UPDATE 2: A little more digging led me to TrueCrypt, a free program that allows you to encrypt the entire contents of your hard drive. Also, there is Eraser, a free program that over-writes an erased file several times to make it extremely hard to recover by law enforcement or other individuals. Note, I do not say impossible. There is reason to believe the encryption for Pretty Good Privacy, (basis of encryption used by Hushmail and GNUGP) has already been cracked by the NSA (and other nation’s intelligence agencies), and there are instances already in the public record where usable information has been recovered from hard drives over-written to DOD standard. However, it is likely that individuals seeking to “snoop” or even a local constabulary, would find the results of these tools more than what they were capable of defeating. Also, think about using Skype. Skype to Skype voice conversations (while not always at “phone quality”) are encrypted (if you set your settings properly), unlike standard phone calls.

Keep in mind, the harder information is to find and reach, the more incentive there is to find an easier target. So don’t be the easiest target! Any other updates to this will appear on a new post.

How thin the veil

Clandestine Call Girl (CCG) is thinking of calling it quits. Confronting the likelihood that some one may read her posts, and make a guess about herself or one of her clients, she is considering closing her blog.

Wrestling with the issues of anonymity and privacy is hardly unique in the blogging world, but becomes of extreme importance when the author is a sex worker. The issue of not only their own privacy, but the chance of a client finding themselves identified, along with the awareness of law enforcement, or other unwanted and unwelcome attention, makes this a tough issue to deal with.

Different bloggers have taken very different routes on protecting their identity. Several, such as Veronica Franco, Elle Wakefield, and Eleanor Ashton, are quite open, with pictures and/or contact information being at least linked to on their blog. Others, such as Laura, are quite careful about how much detail may be in a photo they share. Alexa, Olympia, and many more, share they are in the New York City area, but carefully ration any other clues. Melinda clearly states she actively changes details to hide any identities, while Moonlighting will not even mention what country she is in.

While it may seem far fetched at first glance that any one would bother trying to identify a blog author, it is not with out precedent. Belle du Jour was the focus of a very intense effort to out her, and remains the subject of some speculation.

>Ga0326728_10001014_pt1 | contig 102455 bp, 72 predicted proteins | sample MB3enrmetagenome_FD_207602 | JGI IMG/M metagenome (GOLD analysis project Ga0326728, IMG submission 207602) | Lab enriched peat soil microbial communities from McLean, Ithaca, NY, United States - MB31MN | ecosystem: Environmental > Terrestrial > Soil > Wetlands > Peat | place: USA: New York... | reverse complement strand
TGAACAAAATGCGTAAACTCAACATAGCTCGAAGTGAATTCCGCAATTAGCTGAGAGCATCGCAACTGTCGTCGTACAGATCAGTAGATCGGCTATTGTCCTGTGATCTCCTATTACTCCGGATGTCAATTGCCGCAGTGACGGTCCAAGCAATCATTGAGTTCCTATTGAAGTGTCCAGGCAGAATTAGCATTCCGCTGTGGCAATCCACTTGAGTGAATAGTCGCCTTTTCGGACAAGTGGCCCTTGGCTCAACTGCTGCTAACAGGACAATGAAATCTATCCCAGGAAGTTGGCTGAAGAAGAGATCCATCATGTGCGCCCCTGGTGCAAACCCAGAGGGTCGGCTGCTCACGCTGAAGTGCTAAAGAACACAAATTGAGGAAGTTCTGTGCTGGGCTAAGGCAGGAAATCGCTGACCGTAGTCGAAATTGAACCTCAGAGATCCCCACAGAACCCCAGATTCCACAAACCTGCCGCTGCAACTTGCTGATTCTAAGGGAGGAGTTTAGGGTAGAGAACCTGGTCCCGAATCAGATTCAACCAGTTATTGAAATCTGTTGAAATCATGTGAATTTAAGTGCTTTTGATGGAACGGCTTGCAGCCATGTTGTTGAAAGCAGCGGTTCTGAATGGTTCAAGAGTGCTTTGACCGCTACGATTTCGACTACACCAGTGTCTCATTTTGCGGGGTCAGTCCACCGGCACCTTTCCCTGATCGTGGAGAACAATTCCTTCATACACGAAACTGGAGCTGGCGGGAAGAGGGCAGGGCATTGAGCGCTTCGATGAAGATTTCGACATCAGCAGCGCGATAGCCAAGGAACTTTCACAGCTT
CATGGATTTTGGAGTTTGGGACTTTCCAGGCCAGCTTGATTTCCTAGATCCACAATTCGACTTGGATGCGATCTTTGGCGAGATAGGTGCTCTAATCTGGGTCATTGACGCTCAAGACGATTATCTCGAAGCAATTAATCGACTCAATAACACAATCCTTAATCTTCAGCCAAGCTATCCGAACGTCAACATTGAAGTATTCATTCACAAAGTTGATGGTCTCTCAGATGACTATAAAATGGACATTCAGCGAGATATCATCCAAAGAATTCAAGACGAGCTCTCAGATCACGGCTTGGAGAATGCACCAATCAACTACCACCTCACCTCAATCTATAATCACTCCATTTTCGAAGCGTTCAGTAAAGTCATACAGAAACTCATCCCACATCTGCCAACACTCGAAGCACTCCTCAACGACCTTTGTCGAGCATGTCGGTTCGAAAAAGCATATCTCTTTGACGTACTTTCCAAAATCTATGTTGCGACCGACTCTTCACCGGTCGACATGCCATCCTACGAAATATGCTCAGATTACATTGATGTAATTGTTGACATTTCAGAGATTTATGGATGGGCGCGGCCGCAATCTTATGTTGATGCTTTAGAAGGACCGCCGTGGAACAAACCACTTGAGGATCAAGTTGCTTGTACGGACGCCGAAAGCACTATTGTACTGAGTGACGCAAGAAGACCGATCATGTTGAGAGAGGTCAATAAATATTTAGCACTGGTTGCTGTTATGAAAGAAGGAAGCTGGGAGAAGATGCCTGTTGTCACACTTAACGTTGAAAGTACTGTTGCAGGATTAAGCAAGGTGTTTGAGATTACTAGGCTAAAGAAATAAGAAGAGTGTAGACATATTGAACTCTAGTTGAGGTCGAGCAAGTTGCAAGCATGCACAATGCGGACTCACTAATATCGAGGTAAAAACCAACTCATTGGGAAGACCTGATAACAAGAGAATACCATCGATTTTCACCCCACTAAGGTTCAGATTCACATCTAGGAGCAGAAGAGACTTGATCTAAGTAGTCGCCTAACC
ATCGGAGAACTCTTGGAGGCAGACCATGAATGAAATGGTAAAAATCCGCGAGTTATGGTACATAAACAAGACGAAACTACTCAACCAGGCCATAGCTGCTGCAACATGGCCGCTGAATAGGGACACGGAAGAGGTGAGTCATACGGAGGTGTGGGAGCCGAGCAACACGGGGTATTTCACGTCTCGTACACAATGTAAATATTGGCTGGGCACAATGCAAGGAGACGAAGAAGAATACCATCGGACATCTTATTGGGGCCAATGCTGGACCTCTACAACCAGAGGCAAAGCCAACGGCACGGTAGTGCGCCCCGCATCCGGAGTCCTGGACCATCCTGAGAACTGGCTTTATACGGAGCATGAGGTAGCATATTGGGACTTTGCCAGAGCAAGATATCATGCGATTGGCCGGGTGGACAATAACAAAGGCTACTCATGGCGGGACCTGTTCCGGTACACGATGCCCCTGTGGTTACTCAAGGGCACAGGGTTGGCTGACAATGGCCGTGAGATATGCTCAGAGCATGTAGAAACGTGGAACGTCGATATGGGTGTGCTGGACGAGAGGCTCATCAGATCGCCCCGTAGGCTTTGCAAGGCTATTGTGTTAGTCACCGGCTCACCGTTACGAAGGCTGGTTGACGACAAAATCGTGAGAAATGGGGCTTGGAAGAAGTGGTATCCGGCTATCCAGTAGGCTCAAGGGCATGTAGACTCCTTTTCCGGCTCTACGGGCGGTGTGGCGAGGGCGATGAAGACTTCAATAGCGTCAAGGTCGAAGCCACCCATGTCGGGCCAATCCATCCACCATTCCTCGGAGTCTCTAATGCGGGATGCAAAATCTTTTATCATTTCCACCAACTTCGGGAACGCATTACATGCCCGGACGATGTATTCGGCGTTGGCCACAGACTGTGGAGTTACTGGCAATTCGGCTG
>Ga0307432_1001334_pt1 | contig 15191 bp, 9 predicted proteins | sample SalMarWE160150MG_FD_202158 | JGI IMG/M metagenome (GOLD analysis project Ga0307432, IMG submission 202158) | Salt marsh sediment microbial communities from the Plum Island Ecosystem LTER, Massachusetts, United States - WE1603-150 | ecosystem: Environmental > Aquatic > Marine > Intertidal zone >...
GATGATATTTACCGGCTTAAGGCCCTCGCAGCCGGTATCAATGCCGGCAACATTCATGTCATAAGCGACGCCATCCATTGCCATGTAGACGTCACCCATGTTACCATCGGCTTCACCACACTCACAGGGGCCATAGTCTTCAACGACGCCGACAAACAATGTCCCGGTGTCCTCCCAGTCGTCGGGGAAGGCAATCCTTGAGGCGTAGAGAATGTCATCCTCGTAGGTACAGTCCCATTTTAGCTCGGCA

Frankly, I don’t want to lose CCG. She a gifted and engaging writer, and has created a consistently amazing set of stories and essays. However, I do not envy the risk she takes every time she reveals a bit of herself on-line. What ever choice she makes, she contributed greatly to this genre. Stop by her site, read what she has shared, and let her know if she goes, she will be dearly missed.

Don’t talk about it

According to CNet, the Bush Administration is pushing for all websites that have on them or provide “sexually explicit” content, to be required to have “official government warning labelson them, or the website owner will face prison.

In a way, I find this a bit on the absurdly humorous side. Can you picture a little “Registered with the Department of Justice” logo on New York Hotties? Or a picture of Alberto Gonzales‘s face with “I have reviewed this website” on The Rentboy Diaries?

Irony aside, this isn’t going to stop Jimmy Swaggart from being tempted, spare the Southern Baptist Convention any embarrassment, or preclude any Catholic priest from abusing his station. It won’t stop one rape, or prevent a child from being molested, but simply make it harder to talk about issues that need to be debated and discussed.

Once upon a time, the words “Congress shall make no law respecting an establishment of religion, or prohibiting the free exercise thereof; or abridging the freedom of speech, or of the press; or the right of the people peaceably to assemble, and to petition the Government for a redress of grievances” actually meant something. I wonder what Mr. Gonzales thinks the word “liberty” means when he says the Pledge of Allegiance. Look at the last definition. Think that website will need approval?